Animal Skin and Allergy Clinic Blog
A Pup of a Different Color: Hyperpigmentation in Dogs
It certainly is a little alarming to see color changes to your dog’s skin. Pigment changes in people can be caused by things like cancer, so when your little white dog starts developing dark skin, it is only natural to be concerned.
At the Animal Skin and Allergy Clinic, knowing a pet’s skin is our job. Hyperpigmentation in dogs is something that we see frequently, and we are happy to help pet owners understand.
Just like with our skin, dark pigment in a dog’s skin is the result of melanin production. It is normal for dogs to have more melanin in certain areas of their skin. Generally, darker areas of skin produce darker fur. Some breeds, such as the arctic breeds, have dark skin as well.
When normally pale skin starts to become darker, this is called acanthosis nigricans. Anything that causes trauma and/or inflammation to the skin cells themselves can cause thickening of the skin and increased pigment production in that area.
The inner thighs, underbelly, and limbs are areas more typically affected. The areas may also be hairless or itchy depending on the underlying cause. Hairless breeds may experience hyperpigmentation due to their skin being less protected.
Pigmentary changes may be isolated or progressive and spread from their starting point.
Causes of Hyperpigmentation in Dogs
Hyperpigmentation in dogs is usually not a disease or problem in and of itself. There are several reasons why hyperpigmentation in dogs may occur.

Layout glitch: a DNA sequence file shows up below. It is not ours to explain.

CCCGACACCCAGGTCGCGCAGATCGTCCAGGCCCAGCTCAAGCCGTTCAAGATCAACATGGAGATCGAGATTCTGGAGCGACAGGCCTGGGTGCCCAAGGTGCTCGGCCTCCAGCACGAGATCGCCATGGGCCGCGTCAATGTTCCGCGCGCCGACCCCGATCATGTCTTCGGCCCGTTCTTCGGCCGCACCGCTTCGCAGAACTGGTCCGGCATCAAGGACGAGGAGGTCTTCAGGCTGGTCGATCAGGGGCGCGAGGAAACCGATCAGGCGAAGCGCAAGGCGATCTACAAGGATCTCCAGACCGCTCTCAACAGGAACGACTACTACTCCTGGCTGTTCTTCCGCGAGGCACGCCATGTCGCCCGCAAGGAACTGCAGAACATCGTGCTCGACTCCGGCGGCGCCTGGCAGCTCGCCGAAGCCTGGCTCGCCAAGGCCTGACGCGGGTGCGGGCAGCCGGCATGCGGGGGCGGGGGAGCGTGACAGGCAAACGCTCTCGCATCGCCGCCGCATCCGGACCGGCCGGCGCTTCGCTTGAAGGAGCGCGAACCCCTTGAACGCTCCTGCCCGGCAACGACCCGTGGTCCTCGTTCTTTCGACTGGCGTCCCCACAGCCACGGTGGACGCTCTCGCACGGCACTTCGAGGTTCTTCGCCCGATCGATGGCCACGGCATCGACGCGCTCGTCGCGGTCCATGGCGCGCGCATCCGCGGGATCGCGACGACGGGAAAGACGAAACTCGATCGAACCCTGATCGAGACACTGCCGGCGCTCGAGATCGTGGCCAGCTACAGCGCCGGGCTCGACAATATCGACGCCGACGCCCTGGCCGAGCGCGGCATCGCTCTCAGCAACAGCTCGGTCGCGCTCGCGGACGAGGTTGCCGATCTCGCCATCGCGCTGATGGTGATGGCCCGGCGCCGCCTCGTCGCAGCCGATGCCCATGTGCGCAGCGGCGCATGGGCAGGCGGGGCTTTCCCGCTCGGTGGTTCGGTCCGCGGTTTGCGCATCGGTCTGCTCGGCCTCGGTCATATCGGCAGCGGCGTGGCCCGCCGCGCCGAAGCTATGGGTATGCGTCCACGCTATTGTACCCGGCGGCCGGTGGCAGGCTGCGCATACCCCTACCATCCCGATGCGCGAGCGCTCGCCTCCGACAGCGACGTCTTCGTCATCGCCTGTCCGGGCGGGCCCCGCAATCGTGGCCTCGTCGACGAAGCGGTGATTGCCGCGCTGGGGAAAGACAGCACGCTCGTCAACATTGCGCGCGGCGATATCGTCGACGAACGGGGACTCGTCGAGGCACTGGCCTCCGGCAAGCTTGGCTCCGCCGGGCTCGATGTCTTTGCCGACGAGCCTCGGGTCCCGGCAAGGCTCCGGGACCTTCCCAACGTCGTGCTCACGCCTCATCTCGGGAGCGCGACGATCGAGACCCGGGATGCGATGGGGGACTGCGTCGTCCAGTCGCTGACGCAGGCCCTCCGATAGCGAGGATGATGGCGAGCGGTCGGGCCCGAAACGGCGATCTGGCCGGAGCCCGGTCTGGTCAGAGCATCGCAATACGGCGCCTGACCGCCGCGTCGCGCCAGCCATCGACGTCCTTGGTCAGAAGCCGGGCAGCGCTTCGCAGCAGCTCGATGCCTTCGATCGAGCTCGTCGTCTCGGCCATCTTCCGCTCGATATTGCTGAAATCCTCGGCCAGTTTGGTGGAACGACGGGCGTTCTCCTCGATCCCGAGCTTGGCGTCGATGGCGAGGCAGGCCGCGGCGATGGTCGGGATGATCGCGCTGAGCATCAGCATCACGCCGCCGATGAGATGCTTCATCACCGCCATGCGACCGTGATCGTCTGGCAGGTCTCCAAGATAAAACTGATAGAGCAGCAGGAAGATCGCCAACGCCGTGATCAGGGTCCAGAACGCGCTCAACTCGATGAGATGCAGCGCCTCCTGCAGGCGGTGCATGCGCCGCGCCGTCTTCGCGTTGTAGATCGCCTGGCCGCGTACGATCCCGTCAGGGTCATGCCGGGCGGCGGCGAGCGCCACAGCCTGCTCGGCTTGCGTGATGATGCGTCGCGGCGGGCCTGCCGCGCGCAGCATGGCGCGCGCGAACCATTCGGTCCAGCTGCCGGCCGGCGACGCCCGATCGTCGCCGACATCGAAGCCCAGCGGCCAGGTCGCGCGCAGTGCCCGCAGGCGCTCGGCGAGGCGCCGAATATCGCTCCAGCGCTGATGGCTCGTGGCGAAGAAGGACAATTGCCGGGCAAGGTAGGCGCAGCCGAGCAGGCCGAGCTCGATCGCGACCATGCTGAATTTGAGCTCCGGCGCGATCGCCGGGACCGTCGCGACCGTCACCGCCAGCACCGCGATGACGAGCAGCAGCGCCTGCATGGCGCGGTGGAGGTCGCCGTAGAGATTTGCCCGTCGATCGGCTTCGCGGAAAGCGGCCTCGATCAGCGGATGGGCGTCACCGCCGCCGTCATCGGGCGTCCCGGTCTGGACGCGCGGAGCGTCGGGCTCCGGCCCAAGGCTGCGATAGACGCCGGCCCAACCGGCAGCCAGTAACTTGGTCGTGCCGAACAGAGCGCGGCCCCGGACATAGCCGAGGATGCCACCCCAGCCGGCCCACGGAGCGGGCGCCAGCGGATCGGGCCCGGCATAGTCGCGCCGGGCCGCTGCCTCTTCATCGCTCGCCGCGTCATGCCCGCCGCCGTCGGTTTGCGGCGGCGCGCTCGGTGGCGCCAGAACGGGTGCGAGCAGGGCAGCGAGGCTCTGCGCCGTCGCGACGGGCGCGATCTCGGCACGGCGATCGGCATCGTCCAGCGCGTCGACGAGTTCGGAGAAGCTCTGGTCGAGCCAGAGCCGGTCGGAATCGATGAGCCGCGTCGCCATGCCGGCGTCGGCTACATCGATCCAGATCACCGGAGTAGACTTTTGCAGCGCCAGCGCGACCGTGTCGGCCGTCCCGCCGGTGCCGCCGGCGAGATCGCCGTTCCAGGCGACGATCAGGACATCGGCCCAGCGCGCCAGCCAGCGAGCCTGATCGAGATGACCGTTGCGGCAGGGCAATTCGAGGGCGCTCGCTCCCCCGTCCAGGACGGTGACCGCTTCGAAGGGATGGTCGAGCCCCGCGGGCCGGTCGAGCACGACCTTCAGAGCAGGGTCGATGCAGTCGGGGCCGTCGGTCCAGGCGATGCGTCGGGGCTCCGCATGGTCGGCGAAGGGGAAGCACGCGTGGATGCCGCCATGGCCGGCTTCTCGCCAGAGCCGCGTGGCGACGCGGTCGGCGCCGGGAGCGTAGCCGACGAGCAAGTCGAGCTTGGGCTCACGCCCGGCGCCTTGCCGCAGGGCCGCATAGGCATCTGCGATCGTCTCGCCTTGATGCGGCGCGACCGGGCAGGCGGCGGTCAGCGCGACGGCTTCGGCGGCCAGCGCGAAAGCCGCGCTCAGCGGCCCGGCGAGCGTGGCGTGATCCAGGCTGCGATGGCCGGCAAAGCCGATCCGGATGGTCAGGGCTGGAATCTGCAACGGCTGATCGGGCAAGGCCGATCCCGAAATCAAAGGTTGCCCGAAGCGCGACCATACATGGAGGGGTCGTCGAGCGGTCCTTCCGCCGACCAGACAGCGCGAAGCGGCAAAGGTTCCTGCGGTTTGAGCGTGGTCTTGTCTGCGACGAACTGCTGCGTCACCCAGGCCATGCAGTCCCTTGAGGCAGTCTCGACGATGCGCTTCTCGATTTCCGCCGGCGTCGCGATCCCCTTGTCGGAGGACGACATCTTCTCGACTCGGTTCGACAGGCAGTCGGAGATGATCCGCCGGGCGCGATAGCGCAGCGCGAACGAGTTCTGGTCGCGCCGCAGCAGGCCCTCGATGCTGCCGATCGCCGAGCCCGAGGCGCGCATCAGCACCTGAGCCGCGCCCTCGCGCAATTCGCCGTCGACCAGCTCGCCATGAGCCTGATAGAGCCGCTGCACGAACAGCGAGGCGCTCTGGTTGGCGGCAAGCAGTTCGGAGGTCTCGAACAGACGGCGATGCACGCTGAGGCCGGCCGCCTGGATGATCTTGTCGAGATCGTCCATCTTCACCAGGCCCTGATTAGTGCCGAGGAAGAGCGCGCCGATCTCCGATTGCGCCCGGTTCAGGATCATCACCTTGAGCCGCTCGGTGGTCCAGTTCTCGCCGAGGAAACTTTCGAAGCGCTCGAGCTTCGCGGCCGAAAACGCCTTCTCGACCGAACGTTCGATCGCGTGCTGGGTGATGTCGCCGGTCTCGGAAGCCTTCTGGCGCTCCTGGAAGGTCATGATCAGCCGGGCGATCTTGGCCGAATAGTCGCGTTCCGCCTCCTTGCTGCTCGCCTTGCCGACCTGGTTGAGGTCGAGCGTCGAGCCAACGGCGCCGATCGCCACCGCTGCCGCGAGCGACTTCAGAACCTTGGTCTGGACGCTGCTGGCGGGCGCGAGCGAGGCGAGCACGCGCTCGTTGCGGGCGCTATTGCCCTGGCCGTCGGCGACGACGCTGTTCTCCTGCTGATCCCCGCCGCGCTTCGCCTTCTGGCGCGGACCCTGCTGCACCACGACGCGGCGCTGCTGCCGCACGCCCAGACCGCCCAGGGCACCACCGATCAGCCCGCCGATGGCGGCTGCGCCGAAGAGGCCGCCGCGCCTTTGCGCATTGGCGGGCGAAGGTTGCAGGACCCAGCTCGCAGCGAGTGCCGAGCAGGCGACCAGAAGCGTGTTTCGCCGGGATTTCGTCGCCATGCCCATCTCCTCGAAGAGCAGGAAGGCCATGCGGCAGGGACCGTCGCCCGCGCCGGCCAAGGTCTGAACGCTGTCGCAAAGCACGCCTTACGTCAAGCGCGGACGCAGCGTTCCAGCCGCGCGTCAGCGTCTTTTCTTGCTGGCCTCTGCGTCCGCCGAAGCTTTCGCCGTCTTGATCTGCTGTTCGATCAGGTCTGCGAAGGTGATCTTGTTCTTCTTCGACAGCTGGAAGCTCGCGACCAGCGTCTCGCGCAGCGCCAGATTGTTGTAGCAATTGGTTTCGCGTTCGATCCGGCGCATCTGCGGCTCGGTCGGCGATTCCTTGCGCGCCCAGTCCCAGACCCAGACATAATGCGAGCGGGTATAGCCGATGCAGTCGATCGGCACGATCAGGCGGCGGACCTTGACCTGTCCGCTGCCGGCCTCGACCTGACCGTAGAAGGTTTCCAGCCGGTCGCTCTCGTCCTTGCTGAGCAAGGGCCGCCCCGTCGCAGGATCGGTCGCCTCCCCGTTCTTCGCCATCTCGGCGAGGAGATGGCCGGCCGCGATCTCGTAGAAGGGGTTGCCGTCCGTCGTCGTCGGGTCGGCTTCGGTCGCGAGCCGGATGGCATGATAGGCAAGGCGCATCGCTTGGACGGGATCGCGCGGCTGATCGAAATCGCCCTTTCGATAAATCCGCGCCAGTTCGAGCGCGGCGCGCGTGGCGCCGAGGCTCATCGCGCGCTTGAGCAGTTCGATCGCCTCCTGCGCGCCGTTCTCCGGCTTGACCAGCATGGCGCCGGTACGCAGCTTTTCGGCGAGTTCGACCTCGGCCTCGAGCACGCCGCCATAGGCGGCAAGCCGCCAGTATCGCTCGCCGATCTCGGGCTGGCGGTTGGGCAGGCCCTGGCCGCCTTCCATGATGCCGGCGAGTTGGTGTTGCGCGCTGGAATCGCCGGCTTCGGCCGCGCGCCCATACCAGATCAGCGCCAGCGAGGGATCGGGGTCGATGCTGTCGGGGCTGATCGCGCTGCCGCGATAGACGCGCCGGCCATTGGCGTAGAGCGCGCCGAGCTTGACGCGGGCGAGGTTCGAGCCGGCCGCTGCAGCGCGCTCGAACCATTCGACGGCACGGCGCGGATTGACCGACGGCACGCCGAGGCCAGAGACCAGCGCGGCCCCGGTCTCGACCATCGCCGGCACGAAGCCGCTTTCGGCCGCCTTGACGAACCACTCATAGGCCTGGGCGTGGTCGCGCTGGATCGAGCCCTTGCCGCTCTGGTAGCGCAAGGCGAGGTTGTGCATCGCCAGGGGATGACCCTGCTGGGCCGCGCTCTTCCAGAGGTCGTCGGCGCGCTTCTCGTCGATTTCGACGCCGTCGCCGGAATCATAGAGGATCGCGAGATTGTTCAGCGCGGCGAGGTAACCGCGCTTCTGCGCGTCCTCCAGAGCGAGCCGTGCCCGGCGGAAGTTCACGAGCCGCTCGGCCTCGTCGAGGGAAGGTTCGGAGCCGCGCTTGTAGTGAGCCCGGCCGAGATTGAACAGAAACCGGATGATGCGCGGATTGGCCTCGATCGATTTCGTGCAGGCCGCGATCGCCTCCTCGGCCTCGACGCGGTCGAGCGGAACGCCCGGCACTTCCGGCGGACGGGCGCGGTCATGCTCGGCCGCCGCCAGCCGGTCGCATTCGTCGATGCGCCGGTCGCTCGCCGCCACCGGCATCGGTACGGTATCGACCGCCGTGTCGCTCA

Common secondary causes of hyperpigmentation in dogs include:
- UV exposure
- Skin allergies
- Skin infections
- Inflammation secondary to skin parasites
- Hormonal disorders like hypothyroidism or Cushing’s syndrome
- Medication effects
- Physiological changes
Secondary causes of hyperpigmentation in dogs can often be treated if identified. It is very important to make an appointment with us so that we can get to work establishing a correct diagnosis.
Less often, hyperpigmentation in dogs occurs due to a primary cause, such as a genetic skin disorder like that occasionally seen in Dachshunds.
Keeping An Eye On It
After we identify and properly treat the underlying reason for the hyperpigmentation, the affected areas may slowly improve or resolve. Typically, however, unless the areas are itchy or otherwise uncomfortable, areas of darkened skin are nothing to be worried about.
Pigmentary changes in your pet can be a little alarming, but they are really a great signal to you that something’s not quite right with your pet’s skin. It’s usually nothing life threatening or even dangerous, but rather a sentinel for you to recognize that it is time to come and see our expert dermatology staff.